What we hope folks like you will start to do is report unsupported scenarios that are making your life difficult and less productive so we can better understand what customers are facing in their real-world apps. So please do use the VS feedback feature or even DM me on Twitter, we are listening.

      • Federico Berasategui 0

        Well, for one, EnC does not currently work if your method contains a switch expression, which is really annoying, since I’m rather fond of a lot of switch expressions (having used F# for a number of years). Is there a Github issue or somewhere where I can express my feelings about this?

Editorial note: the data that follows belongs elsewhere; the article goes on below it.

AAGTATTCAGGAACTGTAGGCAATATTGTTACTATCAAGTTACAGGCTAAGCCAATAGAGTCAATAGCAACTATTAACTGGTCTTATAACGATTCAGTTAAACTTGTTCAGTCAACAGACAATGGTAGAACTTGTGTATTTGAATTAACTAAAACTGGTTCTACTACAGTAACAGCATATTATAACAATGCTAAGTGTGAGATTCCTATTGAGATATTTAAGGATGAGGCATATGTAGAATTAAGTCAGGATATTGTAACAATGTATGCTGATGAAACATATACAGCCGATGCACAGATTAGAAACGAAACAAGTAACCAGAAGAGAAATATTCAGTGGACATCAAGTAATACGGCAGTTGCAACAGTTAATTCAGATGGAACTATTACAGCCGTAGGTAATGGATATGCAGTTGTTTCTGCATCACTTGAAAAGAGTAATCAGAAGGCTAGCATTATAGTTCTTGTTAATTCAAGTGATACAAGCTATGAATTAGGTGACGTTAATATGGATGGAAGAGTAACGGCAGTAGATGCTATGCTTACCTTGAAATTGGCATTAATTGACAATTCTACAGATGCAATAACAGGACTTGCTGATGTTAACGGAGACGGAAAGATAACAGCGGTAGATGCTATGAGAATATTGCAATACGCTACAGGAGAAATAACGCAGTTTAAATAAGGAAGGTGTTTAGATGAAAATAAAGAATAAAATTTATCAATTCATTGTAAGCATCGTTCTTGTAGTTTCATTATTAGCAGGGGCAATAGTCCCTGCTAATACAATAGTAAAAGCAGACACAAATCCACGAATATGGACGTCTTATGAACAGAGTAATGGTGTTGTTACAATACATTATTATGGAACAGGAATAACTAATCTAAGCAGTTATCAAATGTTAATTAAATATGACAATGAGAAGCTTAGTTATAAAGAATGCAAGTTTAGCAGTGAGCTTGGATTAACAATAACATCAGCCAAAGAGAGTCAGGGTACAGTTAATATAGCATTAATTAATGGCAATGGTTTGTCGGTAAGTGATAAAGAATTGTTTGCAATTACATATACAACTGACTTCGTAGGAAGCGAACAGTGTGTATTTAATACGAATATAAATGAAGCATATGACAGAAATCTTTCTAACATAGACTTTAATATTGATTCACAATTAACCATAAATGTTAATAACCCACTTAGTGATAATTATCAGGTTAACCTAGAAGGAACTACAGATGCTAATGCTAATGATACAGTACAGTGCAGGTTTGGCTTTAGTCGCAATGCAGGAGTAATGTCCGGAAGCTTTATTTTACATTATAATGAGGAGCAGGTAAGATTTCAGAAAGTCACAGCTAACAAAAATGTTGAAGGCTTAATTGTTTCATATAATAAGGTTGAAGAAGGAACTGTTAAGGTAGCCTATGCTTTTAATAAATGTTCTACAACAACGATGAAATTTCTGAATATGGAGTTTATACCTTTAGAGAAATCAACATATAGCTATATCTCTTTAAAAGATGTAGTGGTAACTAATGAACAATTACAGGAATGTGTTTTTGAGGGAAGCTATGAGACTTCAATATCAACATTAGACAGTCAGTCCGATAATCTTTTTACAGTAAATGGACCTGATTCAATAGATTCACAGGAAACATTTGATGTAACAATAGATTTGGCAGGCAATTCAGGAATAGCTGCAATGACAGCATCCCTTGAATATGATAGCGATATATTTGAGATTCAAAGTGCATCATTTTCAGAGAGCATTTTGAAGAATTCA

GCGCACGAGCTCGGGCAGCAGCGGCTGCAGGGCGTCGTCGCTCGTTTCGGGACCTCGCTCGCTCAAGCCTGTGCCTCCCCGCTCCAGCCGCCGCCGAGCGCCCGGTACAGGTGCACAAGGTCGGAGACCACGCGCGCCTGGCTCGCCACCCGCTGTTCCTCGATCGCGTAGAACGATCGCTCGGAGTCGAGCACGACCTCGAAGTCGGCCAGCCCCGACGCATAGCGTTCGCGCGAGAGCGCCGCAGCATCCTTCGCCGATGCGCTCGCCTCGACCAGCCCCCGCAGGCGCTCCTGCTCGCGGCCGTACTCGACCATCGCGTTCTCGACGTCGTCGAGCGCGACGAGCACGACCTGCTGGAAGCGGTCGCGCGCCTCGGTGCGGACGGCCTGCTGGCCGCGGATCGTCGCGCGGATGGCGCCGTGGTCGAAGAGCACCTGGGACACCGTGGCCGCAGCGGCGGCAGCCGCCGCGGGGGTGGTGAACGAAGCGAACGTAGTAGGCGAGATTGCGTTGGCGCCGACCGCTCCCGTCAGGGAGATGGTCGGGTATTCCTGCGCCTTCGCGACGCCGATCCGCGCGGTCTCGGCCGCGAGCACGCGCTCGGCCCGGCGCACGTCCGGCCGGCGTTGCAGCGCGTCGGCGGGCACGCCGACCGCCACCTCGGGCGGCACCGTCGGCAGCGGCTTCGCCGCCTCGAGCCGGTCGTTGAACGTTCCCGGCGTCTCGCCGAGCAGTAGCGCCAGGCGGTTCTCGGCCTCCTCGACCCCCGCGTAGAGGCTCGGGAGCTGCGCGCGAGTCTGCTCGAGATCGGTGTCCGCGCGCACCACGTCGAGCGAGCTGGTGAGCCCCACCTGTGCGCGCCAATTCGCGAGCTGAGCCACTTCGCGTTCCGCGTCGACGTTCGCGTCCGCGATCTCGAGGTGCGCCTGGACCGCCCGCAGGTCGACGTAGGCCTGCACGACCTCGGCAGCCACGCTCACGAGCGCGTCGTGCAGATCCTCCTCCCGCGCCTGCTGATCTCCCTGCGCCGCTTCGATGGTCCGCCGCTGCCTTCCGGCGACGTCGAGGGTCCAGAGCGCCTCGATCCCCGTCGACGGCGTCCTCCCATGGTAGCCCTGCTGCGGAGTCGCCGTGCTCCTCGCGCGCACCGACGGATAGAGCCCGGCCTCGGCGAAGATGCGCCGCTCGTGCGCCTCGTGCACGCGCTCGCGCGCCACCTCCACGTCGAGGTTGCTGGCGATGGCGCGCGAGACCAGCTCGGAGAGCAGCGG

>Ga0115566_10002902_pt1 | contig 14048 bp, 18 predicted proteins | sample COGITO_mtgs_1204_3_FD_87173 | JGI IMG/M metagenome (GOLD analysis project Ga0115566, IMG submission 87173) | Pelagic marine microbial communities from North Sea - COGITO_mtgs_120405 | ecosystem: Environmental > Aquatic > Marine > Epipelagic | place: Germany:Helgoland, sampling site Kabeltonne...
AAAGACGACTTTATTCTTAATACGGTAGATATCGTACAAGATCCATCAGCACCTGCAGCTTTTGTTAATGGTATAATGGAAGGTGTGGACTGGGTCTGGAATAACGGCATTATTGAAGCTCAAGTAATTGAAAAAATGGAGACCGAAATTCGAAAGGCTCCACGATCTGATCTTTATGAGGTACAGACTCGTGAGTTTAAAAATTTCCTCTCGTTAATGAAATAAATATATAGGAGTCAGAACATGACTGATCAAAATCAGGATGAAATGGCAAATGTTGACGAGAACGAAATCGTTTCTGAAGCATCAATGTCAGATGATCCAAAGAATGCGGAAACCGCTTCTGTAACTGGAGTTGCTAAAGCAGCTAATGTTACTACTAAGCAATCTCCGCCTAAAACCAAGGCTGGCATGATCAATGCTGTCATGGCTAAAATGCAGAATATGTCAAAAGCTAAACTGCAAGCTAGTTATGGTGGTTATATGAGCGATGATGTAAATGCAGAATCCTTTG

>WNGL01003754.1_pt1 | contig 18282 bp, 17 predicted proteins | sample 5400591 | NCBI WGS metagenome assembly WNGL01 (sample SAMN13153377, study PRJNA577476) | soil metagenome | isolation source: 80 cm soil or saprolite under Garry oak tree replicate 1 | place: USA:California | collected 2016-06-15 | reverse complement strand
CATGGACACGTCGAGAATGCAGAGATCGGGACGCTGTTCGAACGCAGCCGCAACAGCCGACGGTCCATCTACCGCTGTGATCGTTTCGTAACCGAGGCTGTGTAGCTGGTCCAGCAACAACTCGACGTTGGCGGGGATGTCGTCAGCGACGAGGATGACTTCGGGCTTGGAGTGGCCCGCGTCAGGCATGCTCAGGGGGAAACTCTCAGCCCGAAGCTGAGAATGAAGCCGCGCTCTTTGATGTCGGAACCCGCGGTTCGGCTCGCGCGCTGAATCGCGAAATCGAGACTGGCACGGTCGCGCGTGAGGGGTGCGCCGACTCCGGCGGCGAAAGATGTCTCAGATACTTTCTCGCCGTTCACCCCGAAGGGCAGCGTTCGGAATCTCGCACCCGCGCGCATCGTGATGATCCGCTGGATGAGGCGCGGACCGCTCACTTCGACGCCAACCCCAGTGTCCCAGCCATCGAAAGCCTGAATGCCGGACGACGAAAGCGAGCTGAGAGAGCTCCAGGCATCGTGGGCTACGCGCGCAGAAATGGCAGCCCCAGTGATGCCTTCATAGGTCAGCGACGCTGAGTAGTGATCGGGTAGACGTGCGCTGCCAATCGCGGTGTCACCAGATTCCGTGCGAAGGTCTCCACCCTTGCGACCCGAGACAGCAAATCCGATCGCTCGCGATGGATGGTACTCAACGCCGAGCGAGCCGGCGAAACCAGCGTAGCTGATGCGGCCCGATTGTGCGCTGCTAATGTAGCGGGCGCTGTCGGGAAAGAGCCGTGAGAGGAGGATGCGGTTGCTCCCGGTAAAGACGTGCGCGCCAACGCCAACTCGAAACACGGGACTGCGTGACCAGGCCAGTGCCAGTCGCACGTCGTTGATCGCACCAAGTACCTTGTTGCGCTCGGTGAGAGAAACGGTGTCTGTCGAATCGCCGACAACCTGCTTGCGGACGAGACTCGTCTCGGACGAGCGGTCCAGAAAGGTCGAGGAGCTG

• Jiří Zídek 0

        It woule be very helpful if the error message does NOT spell “unsupported change” but rather “you changed this and this and we cannot change the code on the fly because it would break this or that”. Maybe developer can change the edits to avoid the problem, or at leat it would allow better understand where it cannot work and what is OK.

    • Jiří Zídek 0

      Same experience here. It worked before lambdas and linq has been introduced (VS 2008 I guess), then almost never…

  • Paulo Pinto 0

    While this is a very welcomed feature, maybe you should rename CLR into C# Language Runtime, given that only C# gets the .NET full development experience.

    • Charles Roddie 0

      Is there a way to do this in F# (or any .Net language) without Edit and Continue (which may take a long time to develop), by building and swapping in changed assemblies in a running app?

      • Paulo Pinto 0